Stillwater Public Library awarded two grants to help count the community
(STILLWATER, OKLAHOMA – Jan. 9) —This spring, the public library is Stillwater’s “Census Central” for anyone who needs help with Census 2020.
Working in conjunction with “Payne County Complete Count,” the Stillwater Public Library staff will be answering questions about the census process and will provide access to technology so that community members can fill out the census online.
The library was awarded two grants to help with the project.
“We are very excited to have been given the Institute of Library and Museum Services (IMLS) grant for the “Everyone Counts” initiative and another grant from the American Library Association’s (ALA) Census Equity Fund,” said Stacy DeLano, library director. “Both grants were offered to help libraries like ours complete projects that encourage people who traditionally are undercounted to fill out their forms.”
The library was one of 59 libraries out of over 500 applicants to receive the ALA funds. It was the only library in Oklahoma to be named to the project.
Funds will be used to purchase tablets and phones that librarians will take out into the community for people to use in completing their forms.
“We have many wonderful partners throughout the community who have invited us to visit their locations so that we can tell people about the census, answer questions, and provide devices that can be used to fill out the forms,” DeLano said. “We’ll be heading to places like Our Daily Bread, St. Francis Catholic Church, Stillwater Mosque and Islamic Center, community meal centers and many other locations.”
A schedule of the outreach locations and dates will be released at the beginning of February. Organizations and even retailers who would like to schedule a Census Outreach event can do so by contacting DeLano.
Beyond the many outreach visits being made, librarians will also offer several in-library services.
“We want to help our neighbors by providing everything they need for a quick and easy experience, especially when that experience occurs in the library,” DeLano said.
From March 23 to April 15, the library will suspend many computer use rules so that anyone who comes in with their Census 2020 postcard can use a computer to fill out the form, regardless of whether they have a card or fees.
In addition, librarians will hold two open lab programs with computers and touchscreen laptops available for census completion. Phones will be on-hand for those who prefer to complete the forms that way. Additional sessions will be provided if turn-out is high.
“We aren’t allowed to fill out the form for our patrons, but we will be on-hand to deal with technology issues, to answer general census questions or to just lend some moral support,” DeLano said.
In its role as “Census Central,” the library will also accept Census 2020 questions in person, by phone, social media or email. Librarians spent the past fall studying census webinars and handbooks to prepare in answering most questions about the census process. Community members with questions can start sending in questions now by contacting the Help Desk at 405.372.3633 x8106 or email@example.com.
DeLano also encourages community members to visit the Payne County Complete Count website at http://www.paynecountycensus.org.
“My favorite portions of that site include the sections on fighting 2020 Census rumors,” DeLano said. “I want our community to operate under facts. That is what my job as a librarian is all about-making sure you have the facts. And the fact is that the census is safe. It is secure and the information is not used for nefarious purposes. As a librarian, I would much rather you be concerned about the vast amount of private information you release while you are shopping and browsing online. I do not have those concerns with the census.”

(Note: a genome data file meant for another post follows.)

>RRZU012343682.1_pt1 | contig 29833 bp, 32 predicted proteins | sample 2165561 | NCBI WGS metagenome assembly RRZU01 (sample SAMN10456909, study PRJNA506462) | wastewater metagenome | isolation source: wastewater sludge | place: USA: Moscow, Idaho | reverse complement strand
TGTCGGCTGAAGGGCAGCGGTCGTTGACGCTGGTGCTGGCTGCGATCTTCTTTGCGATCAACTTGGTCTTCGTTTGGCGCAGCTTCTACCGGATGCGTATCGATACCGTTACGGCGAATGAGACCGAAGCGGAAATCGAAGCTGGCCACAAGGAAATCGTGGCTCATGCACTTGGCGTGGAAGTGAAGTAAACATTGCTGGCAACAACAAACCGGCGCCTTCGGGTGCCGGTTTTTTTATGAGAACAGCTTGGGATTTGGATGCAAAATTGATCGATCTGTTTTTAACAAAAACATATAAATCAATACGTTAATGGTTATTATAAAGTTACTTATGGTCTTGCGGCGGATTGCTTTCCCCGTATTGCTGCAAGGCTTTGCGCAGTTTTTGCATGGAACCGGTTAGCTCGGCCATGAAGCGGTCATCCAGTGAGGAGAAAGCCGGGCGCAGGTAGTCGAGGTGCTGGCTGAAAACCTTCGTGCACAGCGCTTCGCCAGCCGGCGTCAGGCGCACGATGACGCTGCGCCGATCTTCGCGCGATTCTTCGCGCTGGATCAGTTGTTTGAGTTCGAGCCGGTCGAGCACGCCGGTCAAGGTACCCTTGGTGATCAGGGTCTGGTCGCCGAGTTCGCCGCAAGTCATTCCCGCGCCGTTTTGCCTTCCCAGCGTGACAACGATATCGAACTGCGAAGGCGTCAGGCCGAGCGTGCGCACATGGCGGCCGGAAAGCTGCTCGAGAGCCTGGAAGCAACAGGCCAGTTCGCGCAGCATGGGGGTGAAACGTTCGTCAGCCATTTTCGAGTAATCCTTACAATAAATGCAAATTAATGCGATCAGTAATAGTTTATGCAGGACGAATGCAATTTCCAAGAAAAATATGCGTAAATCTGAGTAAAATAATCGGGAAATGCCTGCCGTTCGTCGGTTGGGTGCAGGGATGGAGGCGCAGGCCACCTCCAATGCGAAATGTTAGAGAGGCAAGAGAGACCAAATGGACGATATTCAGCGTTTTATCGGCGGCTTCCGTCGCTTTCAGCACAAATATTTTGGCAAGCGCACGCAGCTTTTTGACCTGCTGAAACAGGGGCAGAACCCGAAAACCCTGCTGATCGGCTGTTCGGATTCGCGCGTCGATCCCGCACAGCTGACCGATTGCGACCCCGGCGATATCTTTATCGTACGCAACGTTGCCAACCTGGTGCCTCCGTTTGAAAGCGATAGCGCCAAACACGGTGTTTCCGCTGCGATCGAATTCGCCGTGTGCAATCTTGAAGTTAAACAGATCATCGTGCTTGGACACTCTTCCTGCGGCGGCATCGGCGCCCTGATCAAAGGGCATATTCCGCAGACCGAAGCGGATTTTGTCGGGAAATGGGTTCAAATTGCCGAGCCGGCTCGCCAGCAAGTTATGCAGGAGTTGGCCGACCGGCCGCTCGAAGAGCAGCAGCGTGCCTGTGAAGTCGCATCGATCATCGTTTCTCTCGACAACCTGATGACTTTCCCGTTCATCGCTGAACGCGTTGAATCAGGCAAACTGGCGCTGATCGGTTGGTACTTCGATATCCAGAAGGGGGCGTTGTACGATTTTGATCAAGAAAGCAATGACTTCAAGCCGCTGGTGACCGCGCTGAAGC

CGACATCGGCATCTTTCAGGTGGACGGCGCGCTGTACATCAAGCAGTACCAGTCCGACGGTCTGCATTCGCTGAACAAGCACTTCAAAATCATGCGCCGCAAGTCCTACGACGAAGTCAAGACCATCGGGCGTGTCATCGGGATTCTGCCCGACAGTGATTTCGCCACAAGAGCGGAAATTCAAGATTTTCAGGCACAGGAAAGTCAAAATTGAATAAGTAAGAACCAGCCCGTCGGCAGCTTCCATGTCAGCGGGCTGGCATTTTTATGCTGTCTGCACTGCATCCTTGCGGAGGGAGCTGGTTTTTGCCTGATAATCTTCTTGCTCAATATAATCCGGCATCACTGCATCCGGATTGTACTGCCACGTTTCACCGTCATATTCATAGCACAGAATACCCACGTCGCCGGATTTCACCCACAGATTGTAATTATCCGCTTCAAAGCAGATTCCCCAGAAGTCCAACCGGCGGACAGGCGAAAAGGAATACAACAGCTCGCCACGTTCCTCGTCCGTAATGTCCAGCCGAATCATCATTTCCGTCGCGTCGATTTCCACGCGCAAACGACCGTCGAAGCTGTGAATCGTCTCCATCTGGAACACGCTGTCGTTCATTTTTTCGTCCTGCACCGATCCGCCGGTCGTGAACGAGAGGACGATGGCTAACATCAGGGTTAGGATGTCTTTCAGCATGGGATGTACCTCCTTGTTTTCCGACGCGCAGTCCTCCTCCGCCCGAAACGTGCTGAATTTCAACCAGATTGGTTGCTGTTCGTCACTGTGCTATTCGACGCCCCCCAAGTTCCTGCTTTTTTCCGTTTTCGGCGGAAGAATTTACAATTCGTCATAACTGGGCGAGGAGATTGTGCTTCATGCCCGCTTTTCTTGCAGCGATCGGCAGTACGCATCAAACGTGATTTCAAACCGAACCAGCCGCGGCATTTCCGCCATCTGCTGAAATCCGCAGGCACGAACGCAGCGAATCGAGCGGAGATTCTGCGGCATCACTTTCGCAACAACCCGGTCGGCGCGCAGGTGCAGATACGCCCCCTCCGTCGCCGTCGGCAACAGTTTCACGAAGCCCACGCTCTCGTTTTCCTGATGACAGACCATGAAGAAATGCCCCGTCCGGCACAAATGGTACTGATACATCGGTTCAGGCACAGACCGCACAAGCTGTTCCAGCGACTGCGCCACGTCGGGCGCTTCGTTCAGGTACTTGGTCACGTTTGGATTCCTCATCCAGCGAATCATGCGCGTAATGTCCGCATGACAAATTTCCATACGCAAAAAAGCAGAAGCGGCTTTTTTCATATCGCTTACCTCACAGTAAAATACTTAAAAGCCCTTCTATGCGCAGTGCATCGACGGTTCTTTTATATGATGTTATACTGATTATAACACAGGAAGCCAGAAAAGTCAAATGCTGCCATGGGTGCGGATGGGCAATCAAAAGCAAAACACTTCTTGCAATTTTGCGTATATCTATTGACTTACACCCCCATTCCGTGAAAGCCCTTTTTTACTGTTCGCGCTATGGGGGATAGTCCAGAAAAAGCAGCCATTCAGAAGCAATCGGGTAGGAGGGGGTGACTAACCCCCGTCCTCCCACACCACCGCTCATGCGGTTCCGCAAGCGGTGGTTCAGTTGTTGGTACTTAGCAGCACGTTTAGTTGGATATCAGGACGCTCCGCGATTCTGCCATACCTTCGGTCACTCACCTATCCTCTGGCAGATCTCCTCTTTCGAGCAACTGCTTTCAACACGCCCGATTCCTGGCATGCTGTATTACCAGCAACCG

DeLano also says that by giving into false rumors and myths, community members unintentionally end up limiting the services they depend upon and use every day.
“Another great part of the ‘Payne County Complete Count’ page is the section on why counting every single citizens matters,” DeLano said. “Thousands and thousands of dollars are going to other communities and to other states when we do not get counted.
“At a class this fall, I learned that if our community had reached a census count of 50,000 in 2010, we could have provided our community with library internet access at a speed five times faster than what I can provide you right now. And it would have been free. That is just one very small difference that getting a complete count makes.”
Beginning March 12, community members will begin receiving mailed invitations to fill out the census. The mailings will be staggered, so not everyone will receive the invitation online. In areas with limited internet accessibility, residents may receive a paper form to complete, but anyone who prefers to fill out a paper form rather than an online one can request one. Librarians can assist with making that request.
Library outreach and in-library activities will last through the end of April. DeLano hopes the “Census Central” initiative jump starts an even bigger one.
“For the library, our end goal is to provide a very positive government experience for our community members,” DeLano said. I really love the name of the IMLS grant, “Everybody Counts.” I think it is common for citizens to drop out of civic engagement because they feel like they aren’t being heard. Through our census initiatives, we hope everyone begins to understand that every single one of us counts, and not just for the census. We hope this will encourage people to keep engaging with all levels of government.”
For more information about “Census Central,” contact the Help desk, as listed above, or visit the library webpage at library.stillwater.org.